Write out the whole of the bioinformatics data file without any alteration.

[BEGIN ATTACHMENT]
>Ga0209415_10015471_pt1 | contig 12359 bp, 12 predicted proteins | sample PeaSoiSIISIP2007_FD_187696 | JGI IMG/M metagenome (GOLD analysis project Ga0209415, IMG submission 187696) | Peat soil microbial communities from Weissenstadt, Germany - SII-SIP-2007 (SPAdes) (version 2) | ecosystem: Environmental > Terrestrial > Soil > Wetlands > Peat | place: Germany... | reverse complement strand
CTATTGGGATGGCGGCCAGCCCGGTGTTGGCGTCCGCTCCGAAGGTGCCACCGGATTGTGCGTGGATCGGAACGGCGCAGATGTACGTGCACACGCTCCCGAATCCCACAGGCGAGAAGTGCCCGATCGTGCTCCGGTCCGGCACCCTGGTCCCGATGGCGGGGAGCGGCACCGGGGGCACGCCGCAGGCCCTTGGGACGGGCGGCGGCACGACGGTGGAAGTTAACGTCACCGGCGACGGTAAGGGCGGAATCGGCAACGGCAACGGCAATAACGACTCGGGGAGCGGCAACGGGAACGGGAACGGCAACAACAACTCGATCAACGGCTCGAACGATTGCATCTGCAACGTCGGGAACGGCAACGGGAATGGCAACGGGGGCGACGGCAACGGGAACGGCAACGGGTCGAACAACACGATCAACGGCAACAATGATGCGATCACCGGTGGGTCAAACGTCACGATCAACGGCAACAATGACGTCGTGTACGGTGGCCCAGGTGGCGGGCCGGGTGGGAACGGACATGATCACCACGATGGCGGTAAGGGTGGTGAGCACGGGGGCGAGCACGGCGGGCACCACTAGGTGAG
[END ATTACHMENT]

>Ga0209415_10015471_pt1 | contig 12359 bp, 12 predicted proteins | sample PeaSoiSIISIP2007_FD_187696 | JGI IMG/M metagenome (GOLD analysis project Ga0209415, IMG submission 187696) | Peat soil microbial communities from Weissenstadt, Germany - SII-SIP-2007 (SPAdes) (version 2) | ecosystem: Environmental > Terrestrial > Soil > Wetlands > Peat | place: Germany... | reverse complement strand
CTATTGGGATGGCGGCCAGCCCGGTGTTGGCGTCCGCTCCGAAGGTGCCACCGGATTGTGCGTGGATCGGAACGGCGCAGATGTACGTGCACACGCTCCCGAATCCCACAGGCGAGAAGTGCCCGATCGTGCTCCGGTCCGGCACCCTGGTCCCGATGGCGGGGAGCGGCACCGGGGGCACGCCGCAGGCCCTTGGGACGGGCGGCGGCACGACGGTGGAAGTTAACGTCACCGGCGACGGTAAGGGCGGAATCGGCAACGGCAACGGCAATAACGACTCGGGGAGCGGCAACGGGAACGGGAACGGCAACAACAACTCGATCAACGGCTCGAACGATTGCATCTGCAACGTCGGGAACGGCAACGGGAATGGCAACGGGGGCGACGGCAACGGGAACGGCAACGGGTCGAACAACACGATCAACGGCAACAATGATGCGATCACCGGTGGGTCAAACGTCACGATCAACGGCAACAATGACGTCGTGTACGGTGGCCCAGGTGGCGGGCCGGGTGGGAACGGACATGATCACCACGATGGCGGTAAGGGTGGTGAGCACGGGGGCGAGCACGGCGGGCACCACTAGGTGAG